Lies They Told You About Common Core

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Amazingly, the Common Core project was sold to state boards and school administrators as “state-led.” (See, for example, here.) Even so, it was never designed to be accountable to the states that presumably promoted it despite the well-known fact that the federal government pays for only about 8 to 10 percent of the costs of public education on average across states.

How sets of English language arts and mathematics standards (and, later, matching science standards) created by non-experts selected (so far as we know) by Achieve Inc. (a D.C.-based organization developed in the 1990s to assess state standards) and by the Bill and Melinda Gates Foundation got adopted legally by (generally speaking) mathematically and scientifically ignorant state boards of education is a complex story. This story is carefully told in Joy Pullmann’s newly published and very readable book The Education Invasion: How Common Core Fights Parents for Control of American Kids (Encounter Books, 2017).

What we still need are analyses of four crucial topics:  the academic quality of Common Core’s standards, why they were adopted by  mathematically illiterate state boards of education, why state legislatures (as in Oklahoma, Indiana, and Alaska) can’t seem to replace them with stronger academic standards, and to whom our public schools should be accountable.

The first topic is perhaps the most controversial aspect of the Common Core project — the inferior academic quality of its standards. The mission statement in the first documents released by the Common Core project claimed that its English language arts and mathematics standards “… are designed to be robust and relevant to the real world, reflecting the knowledge and skills that our young people need for success in college and careers.” Yet, curiously, there is no current article on whether independent academic experts in mathematics, science, or literary scholarship (such as E.D. Hirsch Jr. at the University of Virginia) have ever judged its “college readiness” standards and the tests aligned to them as “robust” — a problematic issue for American education in the 21st century. Pullmann makes it clear in a recent blog how Common Core’s mathematics and English language arts standards limit if not damage the education of all children, including those it claims to want to make “college ready.”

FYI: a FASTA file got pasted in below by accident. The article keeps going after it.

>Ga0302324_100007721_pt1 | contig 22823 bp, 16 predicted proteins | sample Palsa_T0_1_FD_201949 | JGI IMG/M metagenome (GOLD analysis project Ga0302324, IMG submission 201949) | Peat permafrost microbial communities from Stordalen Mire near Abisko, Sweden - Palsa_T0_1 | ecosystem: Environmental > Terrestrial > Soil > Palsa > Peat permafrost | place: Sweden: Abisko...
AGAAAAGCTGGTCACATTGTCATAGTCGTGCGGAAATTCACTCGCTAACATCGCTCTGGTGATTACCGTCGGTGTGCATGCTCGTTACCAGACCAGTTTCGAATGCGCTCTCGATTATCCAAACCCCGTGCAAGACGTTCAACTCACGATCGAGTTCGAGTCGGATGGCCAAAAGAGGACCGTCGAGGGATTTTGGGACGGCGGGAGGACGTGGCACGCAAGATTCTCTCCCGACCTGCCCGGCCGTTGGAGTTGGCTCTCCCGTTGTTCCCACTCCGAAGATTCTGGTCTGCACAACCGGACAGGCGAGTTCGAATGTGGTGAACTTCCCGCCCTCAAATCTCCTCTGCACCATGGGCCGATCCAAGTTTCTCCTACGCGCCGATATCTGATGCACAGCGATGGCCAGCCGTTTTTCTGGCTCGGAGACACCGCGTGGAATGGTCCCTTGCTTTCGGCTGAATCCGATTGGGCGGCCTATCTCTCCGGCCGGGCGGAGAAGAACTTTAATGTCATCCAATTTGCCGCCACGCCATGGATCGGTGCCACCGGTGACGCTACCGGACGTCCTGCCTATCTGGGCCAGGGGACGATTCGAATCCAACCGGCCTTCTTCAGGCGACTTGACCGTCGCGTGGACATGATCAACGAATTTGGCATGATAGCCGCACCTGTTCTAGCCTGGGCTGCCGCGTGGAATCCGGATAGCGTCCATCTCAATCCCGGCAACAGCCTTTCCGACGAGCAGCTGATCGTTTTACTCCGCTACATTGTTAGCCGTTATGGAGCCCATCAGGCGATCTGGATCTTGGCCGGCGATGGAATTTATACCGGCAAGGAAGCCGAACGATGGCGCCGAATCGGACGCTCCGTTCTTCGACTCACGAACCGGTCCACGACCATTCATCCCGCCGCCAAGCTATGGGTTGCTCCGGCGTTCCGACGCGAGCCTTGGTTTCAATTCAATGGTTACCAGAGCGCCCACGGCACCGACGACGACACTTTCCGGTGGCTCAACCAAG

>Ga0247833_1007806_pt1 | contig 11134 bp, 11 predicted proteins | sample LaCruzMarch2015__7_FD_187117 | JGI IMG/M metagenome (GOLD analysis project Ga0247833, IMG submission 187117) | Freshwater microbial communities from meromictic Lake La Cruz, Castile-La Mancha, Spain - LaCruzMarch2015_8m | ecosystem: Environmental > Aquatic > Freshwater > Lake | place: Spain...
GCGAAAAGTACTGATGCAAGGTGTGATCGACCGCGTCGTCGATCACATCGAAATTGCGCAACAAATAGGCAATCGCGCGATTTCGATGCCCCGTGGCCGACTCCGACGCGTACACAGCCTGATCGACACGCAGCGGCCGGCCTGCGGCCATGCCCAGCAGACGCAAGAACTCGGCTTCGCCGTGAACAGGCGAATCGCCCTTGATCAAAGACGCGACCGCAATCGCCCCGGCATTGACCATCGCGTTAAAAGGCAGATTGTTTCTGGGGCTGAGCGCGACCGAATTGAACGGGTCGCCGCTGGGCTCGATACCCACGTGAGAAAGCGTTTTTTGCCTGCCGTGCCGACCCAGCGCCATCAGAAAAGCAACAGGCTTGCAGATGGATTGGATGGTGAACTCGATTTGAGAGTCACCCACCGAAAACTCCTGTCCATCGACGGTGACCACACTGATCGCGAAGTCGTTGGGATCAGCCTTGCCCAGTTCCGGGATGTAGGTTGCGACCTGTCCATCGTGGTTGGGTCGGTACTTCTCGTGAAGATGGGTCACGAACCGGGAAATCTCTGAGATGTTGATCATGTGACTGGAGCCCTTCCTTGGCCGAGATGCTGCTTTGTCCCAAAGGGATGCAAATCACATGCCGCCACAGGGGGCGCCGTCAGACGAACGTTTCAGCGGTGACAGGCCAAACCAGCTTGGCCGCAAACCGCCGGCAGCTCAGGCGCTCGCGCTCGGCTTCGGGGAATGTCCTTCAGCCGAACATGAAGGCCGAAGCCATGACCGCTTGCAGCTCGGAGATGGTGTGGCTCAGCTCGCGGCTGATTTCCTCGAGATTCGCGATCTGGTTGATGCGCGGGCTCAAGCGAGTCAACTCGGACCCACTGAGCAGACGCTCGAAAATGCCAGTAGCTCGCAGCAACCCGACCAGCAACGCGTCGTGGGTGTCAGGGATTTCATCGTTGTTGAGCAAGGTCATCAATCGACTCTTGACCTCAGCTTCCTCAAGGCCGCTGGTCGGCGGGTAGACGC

Second, since the Common Core standards were never judged by independent academic experts as reflecting the “knowledge and skills” needed for success in college and careers, why did state boards or other state agencies (often appointed by a governor) make a decision in 2010 to adopt them knowing that millions of dollars were needed to implement them, alter textbooks and other curriculum materials, prepare new teachers, retrain practicing teachers, and, above all else, assess them; and that more millions would eventually be needed for continuing implementation? That is the puzzle some investigative reporters need to tackle in the future. Case studies might shed light on why  mathematically and scientifically illiterate state boards of education across the country chose to adopt secondary mathematics standards (and, later, compatible science standards) that most members were incapable of understanding on their own (most were not engineers) and without a public meeting with a range of academic experts at their own public and private universities. Why did they think they could rely on the staff at their own departments of education, on mathematically weak K-12 teachers, or on a sales pitch from organizations subsidized by the Gates Foundation — rather than on those who actually taught mathematics or science at the post-secondary level and had specialized in the subject in undergraduate and graduate school or used mathematics in their daily professional work?